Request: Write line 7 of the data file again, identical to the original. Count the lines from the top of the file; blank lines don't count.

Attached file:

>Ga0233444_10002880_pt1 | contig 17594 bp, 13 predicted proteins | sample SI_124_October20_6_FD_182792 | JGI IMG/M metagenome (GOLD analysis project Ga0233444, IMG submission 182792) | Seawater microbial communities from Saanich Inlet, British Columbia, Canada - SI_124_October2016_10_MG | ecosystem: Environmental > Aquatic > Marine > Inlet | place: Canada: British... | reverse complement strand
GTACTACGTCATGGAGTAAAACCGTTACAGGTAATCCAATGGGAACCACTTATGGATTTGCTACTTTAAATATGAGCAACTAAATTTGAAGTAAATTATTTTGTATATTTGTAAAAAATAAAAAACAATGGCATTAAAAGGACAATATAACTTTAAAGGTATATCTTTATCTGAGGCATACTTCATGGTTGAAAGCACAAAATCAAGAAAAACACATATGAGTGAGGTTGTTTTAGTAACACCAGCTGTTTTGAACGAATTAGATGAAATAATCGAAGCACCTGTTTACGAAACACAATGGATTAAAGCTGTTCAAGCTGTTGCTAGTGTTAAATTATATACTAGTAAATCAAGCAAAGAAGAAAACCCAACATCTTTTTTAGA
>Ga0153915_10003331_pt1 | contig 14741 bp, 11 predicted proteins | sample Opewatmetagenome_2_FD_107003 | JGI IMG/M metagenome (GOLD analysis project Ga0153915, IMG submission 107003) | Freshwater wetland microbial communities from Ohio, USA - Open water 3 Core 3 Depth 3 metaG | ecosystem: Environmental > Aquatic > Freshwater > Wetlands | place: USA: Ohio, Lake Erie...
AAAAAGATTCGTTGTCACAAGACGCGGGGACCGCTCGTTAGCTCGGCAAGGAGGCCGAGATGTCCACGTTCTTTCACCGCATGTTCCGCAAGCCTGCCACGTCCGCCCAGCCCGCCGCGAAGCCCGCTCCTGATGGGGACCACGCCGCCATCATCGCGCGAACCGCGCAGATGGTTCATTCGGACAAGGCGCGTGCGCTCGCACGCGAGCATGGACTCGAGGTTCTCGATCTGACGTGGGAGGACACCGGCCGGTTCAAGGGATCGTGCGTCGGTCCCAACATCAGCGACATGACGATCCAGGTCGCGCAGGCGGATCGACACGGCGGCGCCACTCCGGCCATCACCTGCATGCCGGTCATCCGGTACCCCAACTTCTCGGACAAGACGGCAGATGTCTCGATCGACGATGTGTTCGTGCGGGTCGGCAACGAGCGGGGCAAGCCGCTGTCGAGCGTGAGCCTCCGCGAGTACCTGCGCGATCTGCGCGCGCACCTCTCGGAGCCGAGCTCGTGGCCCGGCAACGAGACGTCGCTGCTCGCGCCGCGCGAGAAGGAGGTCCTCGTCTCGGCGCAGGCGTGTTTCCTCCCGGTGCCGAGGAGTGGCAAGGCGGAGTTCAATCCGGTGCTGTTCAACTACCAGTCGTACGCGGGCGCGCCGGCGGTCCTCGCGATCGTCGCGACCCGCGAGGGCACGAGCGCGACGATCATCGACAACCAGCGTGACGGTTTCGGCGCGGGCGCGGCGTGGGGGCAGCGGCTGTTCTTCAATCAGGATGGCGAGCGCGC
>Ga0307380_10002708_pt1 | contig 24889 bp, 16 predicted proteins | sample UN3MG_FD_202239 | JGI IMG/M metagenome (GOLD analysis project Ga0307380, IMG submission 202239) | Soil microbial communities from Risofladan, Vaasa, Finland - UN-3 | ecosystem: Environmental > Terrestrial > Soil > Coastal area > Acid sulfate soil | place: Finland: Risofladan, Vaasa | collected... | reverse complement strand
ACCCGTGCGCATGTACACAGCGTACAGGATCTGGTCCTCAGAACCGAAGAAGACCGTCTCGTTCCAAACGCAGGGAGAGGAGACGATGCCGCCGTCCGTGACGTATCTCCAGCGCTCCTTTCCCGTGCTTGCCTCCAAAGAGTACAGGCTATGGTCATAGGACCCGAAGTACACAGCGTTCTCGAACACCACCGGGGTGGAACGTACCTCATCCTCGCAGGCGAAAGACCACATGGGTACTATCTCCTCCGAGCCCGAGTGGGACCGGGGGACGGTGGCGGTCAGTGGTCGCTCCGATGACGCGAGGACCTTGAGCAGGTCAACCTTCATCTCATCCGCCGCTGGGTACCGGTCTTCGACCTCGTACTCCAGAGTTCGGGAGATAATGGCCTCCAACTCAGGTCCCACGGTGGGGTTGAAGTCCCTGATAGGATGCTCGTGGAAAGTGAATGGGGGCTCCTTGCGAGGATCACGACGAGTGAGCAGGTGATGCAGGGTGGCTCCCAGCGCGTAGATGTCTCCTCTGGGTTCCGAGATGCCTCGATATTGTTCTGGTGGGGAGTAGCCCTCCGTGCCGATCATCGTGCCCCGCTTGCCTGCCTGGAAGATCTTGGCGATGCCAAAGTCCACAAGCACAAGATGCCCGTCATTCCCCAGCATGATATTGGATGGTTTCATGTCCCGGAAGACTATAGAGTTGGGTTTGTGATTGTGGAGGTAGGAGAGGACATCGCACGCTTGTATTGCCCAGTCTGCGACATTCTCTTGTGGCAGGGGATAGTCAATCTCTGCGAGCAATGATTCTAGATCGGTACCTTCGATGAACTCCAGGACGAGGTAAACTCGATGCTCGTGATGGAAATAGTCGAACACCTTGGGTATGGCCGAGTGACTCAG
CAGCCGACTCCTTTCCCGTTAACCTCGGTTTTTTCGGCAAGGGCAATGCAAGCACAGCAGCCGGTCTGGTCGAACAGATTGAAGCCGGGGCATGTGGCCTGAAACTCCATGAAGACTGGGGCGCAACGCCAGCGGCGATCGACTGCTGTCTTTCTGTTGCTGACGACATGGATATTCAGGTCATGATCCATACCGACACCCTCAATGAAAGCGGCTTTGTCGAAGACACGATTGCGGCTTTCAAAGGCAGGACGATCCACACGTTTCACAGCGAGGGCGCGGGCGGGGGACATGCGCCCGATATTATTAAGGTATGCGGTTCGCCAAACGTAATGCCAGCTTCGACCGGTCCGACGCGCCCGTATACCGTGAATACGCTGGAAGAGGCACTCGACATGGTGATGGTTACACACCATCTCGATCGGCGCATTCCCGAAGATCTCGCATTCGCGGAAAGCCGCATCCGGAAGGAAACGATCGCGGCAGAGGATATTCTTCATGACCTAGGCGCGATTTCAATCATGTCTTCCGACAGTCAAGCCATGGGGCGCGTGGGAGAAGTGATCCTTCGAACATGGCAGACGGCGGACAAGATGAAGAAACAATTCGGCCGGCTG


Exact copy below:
CAGCCGACTCCTTTCCCGTTAACCTCGGTTTTTTCGGCAAGGGCAATGCAAGCACAGCAGCCGGTCTGGTCGAACAGATTGAAGCCGGGGCATGTGGCCTGAAACTCCATGAAGACTGGGGCGCAACGCCAGCGGCGATCGACTGCTGTCTTTCTGTTGCTGACGACATGGATATTCAGGTCATGATCCATACCGACACCCTCAATGAAAGCGGCTTTGTCGAAGACACGATTGCGGCTTTCAAAGGCAGGACGATCCACACGTTTCACAGCGAGGGCGCGGGCGGGGGACATGCGCCCGATATTATTAAGGTATGCGGTTCGCCAAACGTAATGCCAGCTTCGACCGGTCCGACGCGCCCGTATACCGTGAATACGCTGGAAGAGGCACTCGACATGGTGATGGTTACACACCATCTCGATCGGCGCATTCCCGAAGATCTCGCATTCGCGGAAAGCCGCATCCGGAAGGAAACGATCGCGGCAGAGGATATTCTTCATGACCTAGGCGCGATTTCAATCATGTCTTCCGACAGTCAAGCCATGGGGCGCGTGGGAGAAGTGATCCTTCGAACATGGCAGACGGCGGACAAGATGAAGAAACAATTCGGCCGGCTG